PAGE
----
Architects are story-tellers, crafting visions of unbuilt futures and idealized designs, we string together narratives that persuade our audience to believe in realities not yet based in reality. It’s long been up to the architect how to comprehensively manifest design; tools like drawing sets and scale models, largely due to their relative simplicity in assembly and authentic reflection of a physical nature, have become standardized mechanisms of representation. This paradigm has changed. As technology marches ahead, our expanded ability to manufacture realities has given rise to an indistinguishability between substance and the simulated.
“For now we see through a glass, darkly; but then face to face: now I know in part, but then I shall know even as also as I am known.” – 1 Corinthians 12:13
Today we exist in an age of the digital interface – mass media, invisible infrastructures, immaterial currencies – contemporary society deals with life through abstraction: the dissociation from the physical to the immaterial. Even the way we separate human history has transcended physicality; through the descriptions of time and technology: the Stone Age, Bronze Age, Space Age, the Information Age – people are no longer operating within material constraints of reality. This abstraction has changed the landscape of architecture. Communicating through drawing, through sketch, through model, through narrative – the role of the architect has always been to envision and represent futures. Modern technology has seen the tools that architects use, transcend their roles as agents of communication to agents of representation; the architect no longer creates image as a means of encoding a physical reality, the image is now a means and an end. The architect relies on the advanced tooling of the post-modern age to operate within realm of perception, not the physical realities of the past; theideaof a project has become the primary focus of architectural intent. Where ideas supplant reality is the frontier of the architect.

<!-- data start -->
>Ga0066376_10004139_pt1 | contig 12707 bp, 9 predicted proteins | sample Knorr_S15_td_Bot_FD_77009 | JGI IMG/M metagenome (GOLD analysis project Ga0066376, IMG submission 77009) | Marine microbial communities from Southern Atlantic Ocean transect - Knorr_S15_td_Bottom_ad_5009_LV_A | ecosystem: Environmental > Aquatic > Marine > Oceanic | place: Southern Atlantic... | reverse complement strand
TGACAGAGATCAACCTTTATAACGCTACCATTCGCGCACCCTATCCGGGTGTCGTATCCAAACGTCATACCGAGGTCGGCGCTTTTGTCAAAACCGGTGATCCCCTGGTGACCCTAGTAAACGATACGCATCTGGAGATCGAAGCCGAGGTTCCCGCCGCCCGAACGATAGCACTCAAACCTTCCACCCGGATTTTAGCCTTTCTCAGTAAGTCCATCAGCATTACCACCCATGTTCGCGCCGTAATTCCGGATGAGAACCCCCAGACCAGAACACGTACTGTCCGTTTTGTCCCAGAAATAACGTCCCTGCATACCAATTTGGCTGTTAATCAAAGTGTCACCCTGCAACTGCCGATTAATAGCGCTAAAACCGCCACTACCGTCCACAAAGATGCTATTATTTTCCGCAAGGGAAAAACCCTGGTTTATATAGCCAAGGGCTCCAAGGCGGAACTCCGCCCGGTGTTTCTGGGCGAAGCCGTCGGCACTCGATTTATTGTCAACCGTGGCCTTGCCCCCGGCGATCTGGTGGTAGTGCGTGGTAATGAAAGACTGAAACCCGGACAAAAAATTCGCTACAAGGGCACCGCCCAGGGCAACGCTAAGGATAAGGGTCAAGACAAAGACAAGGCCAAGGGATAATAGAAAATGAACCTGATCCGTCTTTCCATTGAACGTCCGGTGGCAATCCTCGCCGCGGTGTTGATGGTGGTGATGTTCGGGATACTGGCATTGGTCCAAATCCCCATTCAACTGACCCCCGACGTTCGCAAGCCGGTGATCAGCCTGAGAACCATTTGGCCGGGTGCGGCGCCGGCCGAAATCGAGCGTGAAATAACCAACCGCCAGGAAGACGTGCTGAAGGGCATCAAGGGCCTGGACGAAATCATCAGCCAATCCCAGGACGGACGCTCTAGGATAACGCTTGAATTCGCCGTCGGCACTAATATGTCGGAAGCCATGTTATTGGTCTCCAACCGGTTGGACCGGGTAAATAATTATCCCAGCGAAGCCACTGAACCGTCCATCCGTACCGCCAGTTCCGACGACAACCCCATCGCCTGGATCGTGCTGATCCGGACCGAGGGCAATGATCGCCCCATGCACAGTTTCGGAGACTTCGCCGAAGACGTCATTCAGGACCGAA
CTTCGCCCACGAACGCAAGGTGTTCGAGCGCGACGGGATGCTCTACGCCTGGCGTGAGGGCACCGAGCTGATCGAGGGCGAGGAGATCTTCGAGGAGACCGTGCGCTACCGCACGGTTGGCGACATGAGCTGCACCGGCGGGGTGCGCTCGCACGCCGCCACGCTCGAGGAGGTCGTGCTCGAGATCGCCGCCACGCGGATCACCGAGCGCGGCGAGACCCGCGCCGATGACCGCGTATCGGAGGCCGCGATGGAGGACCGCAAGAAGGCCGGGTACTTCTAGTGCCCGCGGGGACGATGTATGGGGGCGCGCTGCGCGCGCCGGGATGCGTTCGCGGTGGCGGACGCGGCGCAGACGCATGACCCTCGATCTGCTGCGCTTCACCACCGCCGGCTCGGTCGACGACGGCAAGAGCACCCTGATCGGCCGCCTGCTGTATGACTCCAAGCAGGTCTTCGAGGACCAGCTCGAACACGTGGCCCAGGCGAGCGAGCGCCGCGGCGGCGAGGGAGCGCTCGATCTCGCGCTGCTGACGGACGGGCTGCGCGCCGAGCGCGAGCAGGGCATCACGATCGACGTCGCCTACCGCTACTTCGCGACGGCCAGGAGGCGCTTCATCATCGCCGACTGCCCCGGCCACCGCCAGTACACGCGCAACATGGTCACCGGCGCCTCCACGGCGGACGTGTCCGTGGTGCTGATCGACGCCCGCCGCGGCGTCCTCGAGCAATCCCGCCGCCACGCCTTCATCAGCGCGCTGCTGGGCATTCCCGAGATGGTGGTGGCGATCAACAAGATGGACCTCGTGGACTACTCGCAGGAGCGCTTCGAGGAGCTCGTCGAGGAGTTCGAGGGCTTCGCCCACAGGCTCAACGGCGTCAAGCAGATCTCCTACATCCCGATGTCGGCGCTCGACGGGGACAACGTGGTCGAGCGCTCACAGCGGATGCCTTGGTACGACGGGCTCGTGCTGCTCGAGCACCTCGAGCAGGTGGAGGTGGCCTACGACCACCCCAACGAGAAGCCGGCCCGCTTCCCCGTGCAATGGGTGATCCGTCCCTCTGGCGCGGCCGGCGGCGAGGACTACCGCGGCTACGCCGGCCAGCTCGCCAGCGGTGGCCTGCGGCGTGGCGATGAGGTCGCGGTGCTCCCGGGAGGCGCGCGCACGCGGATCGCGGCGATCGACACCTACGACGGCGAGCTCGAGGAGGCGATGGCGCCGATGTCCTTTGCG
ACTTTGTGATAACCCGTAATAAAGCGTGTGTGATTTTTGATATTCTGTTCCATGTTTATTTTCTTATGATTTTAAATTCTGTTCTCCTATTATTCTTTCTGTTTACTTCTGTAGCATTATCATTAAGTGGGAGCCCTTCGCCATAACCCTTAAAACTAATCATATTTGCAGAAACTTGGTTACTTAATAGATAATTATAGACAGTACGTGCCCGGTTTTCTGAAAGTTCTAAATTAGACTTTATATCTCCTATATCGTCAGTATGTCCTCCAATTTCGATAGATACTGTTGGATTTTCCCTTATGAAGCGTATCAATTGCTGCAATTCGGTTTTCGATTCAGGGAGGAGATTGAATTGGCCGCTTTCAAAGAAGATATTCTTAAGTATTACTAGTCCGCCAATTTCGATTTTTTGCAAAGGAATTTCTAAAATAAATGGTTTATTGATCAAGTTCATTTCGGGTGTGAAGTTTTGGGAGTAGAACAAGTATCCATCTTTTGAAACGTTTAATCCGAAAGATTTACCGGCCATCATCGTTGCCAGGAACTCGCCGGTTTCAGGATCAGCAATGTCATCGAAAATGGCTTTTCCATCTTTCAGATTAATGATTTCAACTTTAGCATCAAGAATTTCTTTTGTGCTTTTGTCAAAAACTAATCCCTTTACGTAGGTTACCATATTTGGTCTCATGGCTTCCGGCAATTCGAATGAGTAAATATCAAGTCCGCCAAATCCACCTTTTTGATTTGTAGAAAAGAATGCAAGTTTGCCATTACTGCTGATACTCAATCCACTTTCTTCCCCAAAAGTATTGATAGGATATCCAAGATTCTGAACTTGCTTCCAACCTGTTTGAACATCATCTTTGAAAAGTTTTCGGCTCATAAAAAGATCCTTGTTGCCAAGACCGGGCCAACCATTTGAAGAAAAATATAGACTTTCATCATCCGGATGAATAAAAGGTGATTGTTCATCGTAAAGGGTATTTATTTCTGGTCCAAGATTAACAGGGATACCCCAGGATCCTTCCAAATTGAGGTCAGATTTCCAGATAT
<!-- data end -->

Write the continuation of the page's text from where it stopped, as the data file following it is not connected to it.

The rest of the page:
Abstraction today is no longer that of the map, the double, the mirror or the concept. Simulation is no longer that of a territory, a referential being or a substance. It is the generation by models of a real without origin or reality: a hyperreal. – Jean Baudrillard, Simulacra and Simulations.